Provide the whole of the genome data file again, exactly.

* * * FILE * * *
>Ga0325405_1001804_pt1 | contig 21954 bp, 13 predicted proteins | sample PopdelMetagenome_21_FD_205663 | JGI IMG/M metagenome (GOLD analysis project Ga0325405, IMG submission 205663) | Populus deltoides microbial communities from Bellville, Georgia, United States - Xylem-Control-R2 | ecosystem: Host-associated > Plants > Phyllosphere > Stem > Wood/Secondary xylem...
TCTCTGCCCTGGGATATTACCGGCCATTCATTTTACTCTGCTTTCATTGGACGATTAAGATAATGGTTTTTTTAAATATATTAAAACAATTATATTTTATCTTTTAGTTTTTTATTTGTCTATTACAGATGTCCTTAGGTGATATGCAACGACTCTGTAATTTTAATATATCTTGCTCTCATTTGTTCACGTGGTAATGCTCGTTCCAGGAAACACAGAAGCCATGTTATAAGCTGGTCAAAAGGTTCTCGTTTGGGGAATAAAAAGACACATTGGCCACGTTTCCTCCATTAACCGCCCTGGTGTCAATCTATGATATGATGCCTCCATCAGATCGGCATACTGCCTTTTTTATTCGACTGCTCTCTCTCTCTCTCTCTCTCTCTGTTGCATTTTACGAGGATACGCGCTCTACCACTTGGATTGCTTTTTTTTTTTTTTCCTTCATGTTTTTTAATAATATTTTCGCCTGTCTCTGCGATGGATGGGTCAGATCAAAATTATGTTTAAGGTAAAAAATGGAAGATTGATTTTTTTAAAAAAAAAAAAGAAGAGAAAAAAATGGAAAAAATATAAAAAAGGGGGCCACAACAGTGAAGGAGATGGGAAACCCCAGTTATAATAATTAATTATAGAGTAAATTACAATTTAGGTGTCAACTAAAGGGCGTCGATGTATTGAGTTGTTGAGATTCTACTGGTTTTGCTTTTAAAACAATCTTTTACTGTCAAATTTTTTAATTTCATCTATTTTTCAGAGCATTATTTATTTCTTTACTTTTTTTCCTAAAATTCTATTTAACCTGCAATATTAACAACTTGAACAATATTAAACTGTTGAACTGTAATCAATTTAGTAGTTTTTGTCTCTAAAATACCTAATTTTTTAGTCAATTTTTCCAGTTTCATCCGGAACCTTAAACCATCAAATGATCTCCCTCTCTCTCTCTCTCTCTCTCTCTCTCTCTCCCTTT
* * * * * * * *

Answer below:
>Ga0325405_1001804_pt1 | contig 21954 bp, 13 predicted proteins | sample PopdelMetagenome_21_FD_205663 | JGI IMG/M metagenome (GOLD analysis project Ga0325405, IMG submission 205663) | Populus deltoides microbial communities from Bellville, Georgia, United States - Xylem-Control-R2 | ecosystem: Host-associated > Plants > Phyllosphere > Stem > Wood/Secondary xylem...
TCTCTGCCCTGGGATATTACCGGCCATTCATTTTACTCTGCTTTCATTGGACGATTAAGATAATGGTTTTTTTAAATATATTAAAACAATTATATTTTATCTTTTAGTTTTTTATTTGTCTATTACAGATGTCCTTAGGTGATATGCAACGACTCTGTAATTTTAATATATCTTGCTCTCATTTGTTCACGTGGTAATGCTCGTTCCAGGAAACACAGAAGCCATGTTATAAGCTGGTCAAAAGGTTCTCGTTTGGGGAATAAAAAGACACATTGGCCACGTTTCCTCCATTAACCGCCCTGGTGTCAATCTATGATATGATGCCTCCATCAGATCGGCATACTGCCTTTTTTATTCGACTGCTCTCTCTCTCTCTCTCTCTCTCTGTTGCATTTTACGAGGATACGCGCTCTACCACTTGGATTGCTTTTTTTTTTTTTTCCTTCATGTTTTTTAATAATATTTTCGCCTGTCTCTGCGATGGATGGGTCAGATCAAAATTATGTTTAAGGTAAAAAATGGAAGATTGATTTTTTTAAAAAAAAAAAAGAAGAGAAAAAAATGGAAAAAATATAAAAAAGGGGGCCACAACAGTGAAGGAGATGGGAAACCCCAGTTATAATAATTAATTATAGAGTAAATTACAATTTAGGTGTCAACTAAAGGGCGTCGATGTATTGAGTTGTTGAGATTCTACTGGTTTTGCTTTTAAAACAATCTTTTACTGTCAAATTTTTTAATTTCATCTATTTTTCAGAGCATTATTTATTTCTTTACTTTTTTTCCTAAAATTCTATTTAACCTGCAATATTAACAACTTGAACAATATTAAACTGTTGAACTGTAATCAATTTAGTAGTTTTTGTCTCTAAAATACCTAATTTTTTAGTCAATTTTTCCAGTTTCATCCGGAACCTTAAACCATCAAATGATCTCCCTCTCTCTCTCTCTCTCTCTCTCTCTCTCTCCCTTT